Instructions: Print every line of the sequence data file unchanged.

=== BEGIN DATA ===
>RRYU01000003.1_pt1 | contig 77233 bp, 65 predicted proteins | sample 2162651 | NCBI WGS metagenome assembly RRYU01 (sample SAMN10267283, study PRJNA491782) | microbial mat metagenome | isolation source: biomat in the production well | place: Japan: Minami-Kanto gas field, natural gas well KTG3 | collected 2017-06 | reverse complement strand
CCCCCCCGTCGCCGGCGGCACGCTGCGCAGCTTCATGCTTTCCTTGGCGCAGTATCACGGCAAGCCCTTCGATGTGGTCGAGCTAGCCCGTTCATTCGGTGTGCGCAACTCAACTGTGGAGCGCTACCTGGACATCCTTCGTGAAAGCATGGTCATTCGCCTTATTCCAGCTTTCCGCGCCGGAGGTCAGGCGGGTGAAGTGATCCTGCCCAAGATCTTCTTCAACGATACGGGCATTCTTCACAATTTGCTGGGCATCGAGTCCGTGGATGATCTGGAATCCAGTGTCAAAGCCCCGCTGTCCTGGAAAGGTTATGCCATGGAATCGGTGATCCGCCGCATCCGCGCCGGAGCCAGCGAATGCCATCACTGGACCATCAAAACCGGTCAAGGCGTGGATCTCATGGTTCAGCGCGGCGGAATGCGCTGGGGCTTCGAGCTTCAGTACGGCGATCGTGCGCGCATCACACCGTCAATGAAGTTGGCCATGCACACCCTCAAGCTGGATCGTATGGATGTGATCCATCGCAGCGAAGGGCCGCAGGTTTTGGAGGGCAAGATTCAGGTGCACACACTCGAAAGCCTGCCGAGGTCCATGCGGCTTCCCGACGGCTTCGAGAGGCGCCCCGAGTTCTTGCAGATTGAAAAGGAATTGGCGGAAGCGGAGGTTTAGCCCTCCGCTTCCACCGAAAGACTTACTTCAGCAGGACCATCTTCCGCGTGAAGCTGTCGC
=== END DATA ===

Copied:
>RRYU01000003.1_pt1 | contig 77233 bp, 65 predicted proteins | sample 2162651 | NCBI WGS metagenome assembly RRYU01 (sample SAMN10267283, study PRJNA491782) | microbial mat metagenome | isolation source: biomat in the production well | place: Japan: Minami-Kanto gas field, natural gas well KTG3 | collected 2017-06 | reverse complement strand
CCCCCCCGTCGCCGGCGGCACGCTGCGCAGCTTCATGCTTTCCTTGGCGCAGTATCACGGCAAGCCCTTCGATGTGGTCGAGCTAGCCCGTTCATTCGGTGTGCGCAACTCAACTGTGGAGCGCTACCTGGACATCCTTCGTGAAAGCATGGTCATTCGCCTTATTCCAGCTTTCCGCGCCGGAGGTCAGGCGGGTGAAGTGATCCTGCCCAAGATCTTCTTCAACGATACGGGCATTCTTCACAATTTGCTGGGCATCGAGTCCGTGGATGATCTGGAATCCAGTGTCAAAGCCCCGCTGTCCTGGAAAGGTTATGCCATGGAATCGGTGATCCGCCGCATCCGCGCCGGAGCCAGCGAATGCCATCACTGGACCATCAAAACCGGTCAAGGCGTGGATCTCATGGTTCAGCGCGGCGGAATGCGCTGGGGCTTCGAGCTTCAGTACGGCGATCGTGCGCGCATCACACCGTCAATGAAGTTGGCCATGCACACCCTCAAGCTGGATCGTATGGATGTGATCCATCGCAGCGAAGGGCCGCAGGTTTTGGAGGGCAAGATTCAGGTGCACACACTCGAAAGCCTGCCGAGGTCCATGCGGCTTCCCGACGGCTTCGAGAGGCGCCCCGAGTTCTTGCAGATTGAAAAGGAATTGGCGGAAGCGGAGGTTTAGCCCTCCGCTTCCACCGAAAGACTTACTTCAGCAGGACCATCTTCCGCGTGAAGCTGTCGC